COSTANTINE, CHRIST AND THE SUN; CONSIDERA-TION ON THE EMPEROR’S ‘INCLUSIVE’ RELIGIOUS POLICY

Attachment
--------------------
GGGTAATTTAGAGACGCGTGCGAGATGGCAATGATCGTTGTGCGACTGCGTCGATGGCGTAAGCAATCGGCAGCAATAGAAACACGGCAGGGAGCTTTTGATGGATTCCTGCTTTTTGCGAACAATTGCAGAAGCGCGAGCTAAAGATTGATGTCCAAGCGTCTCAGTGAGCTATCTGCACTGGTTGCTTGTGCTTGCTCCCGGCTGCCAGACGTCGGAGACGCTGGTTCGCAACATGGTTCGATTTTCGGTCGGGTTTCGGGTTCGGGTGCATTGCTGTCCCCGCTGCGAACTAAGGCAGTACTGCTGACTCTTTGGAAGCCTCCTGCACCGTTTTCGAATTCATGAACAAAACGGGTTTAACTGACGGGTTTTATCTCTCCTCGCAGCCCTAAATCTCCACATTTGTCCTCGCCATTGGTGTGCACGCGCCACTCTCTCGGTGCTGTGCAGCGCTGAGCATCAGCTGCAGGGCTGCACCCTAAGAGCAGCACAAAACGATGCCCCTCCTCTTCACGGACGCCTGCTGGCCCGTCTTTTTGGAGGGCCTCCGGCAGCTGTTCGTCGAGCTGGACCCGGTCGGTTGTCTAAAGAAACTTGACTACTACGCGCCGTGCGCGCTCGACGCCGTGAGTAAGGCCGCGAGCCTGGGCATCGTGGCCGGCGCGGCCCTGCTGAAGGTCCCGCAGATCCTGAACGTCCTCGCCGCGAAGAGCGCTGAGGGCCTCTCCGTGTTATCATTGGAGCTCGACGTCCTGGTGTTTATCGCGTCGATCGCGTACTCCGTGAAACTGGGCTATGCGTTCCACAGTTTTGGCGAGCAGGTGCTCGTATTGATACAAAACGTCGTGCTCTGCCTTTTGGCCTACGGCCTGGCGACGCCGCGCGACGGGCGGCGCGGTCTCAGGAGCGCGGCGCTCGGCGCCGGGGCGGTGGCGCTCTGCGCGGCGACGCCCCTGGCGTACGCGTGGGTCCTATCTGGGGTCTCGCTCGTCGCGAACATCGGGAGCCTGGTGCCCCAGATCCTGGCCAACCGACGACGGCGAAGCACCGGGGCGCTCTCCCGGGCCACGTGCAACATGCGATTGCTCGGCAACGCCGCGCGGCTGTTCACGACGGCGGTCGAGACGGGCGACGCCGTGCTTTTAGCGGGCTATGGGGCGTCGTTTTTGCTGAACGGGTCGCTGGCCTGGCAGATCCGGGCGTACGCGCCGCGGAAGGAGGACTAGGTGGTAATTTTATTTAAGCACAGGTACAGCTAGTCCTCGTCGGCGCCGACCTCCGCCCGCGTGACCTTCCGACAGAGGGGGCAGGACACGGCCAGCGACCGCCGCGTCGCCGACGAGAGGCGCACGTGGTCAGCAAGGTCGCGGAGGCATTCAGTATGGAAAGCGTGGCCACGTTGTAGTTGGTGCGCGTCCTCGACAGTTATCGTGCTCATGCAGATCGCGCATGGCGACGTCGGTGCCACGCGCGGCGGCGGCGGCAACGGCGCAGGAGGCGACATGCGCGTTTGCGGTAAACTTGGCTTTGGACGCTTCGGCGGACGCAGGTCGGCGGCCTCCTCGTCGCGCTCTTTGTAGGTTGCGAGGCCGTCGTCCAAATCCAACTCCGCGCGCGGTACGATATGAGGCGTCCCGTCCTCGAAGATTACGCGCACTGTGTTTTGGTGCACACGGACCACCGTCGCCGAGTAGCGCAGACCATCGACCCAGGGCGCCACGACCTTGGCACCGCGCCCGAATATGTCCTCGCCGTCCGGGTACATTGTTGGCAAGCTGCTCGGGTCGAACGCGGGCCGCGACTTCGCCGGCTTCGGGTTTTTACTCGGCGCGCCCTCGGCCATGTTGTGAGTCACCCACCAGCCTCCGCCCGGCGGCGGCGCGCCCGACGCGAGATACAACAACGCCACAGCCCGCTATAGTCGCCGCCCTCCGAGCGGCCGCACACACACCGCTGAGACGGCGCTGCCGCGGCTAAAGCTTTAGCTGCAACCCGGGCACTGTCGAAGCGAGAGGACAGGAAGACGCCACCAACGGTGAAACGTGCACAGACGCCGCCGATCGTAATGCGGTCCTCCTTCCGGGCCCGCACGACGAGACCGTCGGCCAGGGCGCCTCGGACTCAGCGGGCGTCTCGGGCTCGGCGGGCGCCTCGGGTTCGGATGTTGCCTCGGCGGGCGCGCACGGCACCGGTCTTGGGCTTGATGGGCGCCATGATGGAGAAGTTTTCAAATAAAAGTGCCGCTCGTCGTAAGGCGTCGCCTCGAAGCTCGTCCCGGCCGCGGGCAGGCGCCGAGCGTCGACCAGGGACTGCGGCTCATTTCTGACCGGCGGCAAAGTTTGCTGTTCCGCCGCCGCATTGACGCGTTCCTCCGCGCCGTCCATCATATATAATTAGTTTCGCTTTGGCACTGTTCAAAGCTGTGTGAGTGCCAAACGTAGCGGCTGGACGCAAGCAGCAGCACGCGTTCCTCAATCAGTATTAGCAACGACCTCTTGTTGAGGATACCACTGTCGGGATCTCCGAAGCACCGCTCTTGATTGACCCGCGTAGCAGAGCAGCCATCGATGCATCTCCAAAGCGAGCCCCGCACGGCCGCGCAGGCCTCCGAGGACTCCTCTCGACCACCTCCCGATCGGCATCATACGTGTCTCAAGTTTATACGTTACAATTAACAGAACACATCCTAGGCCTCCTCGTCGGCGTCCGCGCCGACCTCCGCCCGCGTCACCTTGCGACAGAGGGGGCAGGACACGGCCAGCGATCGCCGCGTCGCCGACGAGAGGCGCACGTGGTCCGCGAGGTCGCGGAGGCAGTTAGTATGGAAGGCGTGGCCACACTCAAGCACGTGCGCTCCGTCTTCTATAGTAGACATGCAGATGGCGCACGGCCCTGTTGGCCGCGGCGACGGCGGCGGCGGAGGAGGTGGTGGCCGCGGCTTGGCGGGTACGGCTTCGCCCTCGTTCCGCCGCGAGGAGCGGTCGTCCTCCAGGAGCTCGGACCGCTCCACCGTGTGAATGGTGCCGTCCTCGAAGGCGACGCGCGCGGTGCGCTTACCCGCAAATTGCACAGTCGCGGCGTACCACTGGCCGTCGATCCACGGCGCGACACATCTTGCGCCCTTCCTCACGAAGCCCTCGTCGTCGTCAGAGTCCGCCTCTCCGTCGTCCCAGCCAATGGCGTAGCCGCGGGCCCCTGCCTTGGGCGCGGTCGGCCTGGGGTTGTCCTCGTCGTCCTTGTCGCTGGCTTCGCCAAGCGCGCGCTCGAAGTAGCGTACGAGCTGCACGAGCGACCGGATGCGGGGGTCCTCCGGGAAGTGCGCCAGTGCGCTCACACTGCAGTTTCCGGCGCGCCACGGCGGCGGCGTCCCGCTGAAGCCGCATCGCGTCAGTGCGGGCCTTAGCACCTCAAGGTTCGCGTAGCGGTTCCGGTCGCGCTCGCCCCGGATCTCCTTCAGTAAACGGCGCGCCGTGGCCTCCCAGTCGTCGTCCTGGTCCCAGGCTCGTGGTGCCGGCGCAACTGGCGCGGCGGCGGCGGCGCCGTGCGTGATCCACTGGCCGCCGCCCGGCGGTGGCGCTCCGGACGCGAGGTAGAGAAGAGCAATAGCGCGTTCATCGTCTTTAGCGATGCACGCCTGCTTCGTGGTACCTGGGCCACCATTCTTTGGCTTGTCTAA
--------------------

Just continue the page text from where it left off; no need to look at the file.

This article examines the use of religious symbols by the emperor Constantine (early 4th cent. AD). While imperial references to Christ are attested early on, the Sun god remains the more prominent image throughout the whole of Constantine’s reign and till his death in 337. This holds true for contemporary interpretations of the Battle of the Milvian Bridge (312), as well as for the planning and founding of the new capital on the Bosphorus and for the choreography of the emperor’s burial. But this should not be seen as an alternative to Constantine’s interest in the Christian faith. Despite the sun’s not having played an important role as messianic metaphor in the Bible, Christianity long before Constantine developed an interest in Jesus as the “sun of righteousness” or “true sun,” as attested in writers such as Clement of Alexandria and Origen (3rd cent.). It was therefore in a positive light that Christians could see the sanctioning of the “Sun-Day” as a day of rest. A similar case may be the introduction of a feast at the winter solstice (the 25th of December), which was the birth of both the “new sun” and the Son of God. Constantine’s religious policy made deliberate use of polysemous and inclusive religious symbols; the ideal was not “conversion” from one belief to another but the integration of a diverse world of beliefs.